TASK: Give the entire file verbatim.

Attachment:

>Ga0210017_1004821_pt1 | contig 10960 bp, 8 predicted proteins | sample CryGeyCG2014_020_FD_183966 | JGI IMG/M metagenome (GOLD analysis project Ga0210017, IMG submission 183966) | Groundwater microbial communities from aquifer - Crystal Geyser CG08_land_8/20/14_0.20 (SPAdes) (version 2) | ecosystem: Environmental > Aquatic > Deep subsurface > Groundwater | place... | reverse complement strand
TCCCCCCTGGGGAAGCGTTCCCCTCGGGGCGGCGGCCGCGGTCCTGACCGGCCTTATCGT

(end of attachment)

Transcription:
>Ga0210017_1004821_pt1 | contig 10960 bp, 8 predicted proteins | sample CryGeyCG2014_020_FD_183966 | JGI IMG/M metagenome (GOLD analysis project Ga0210017, IMG submission 183966) | Groundwater microbial communities from aquifer - Crystal Geyser CG08_land_8/20/14_0.20 (SPAdes) (version 2) | ecosystem: Environmental > Aquatic > Deep subsurface > Groundwater | place... | reverse complement strand
TCCCCCCTGGGGAAGCGTTCCCCTCGGGGCGGCGGCCGCGGTCCTGACCGGCCTTATCGT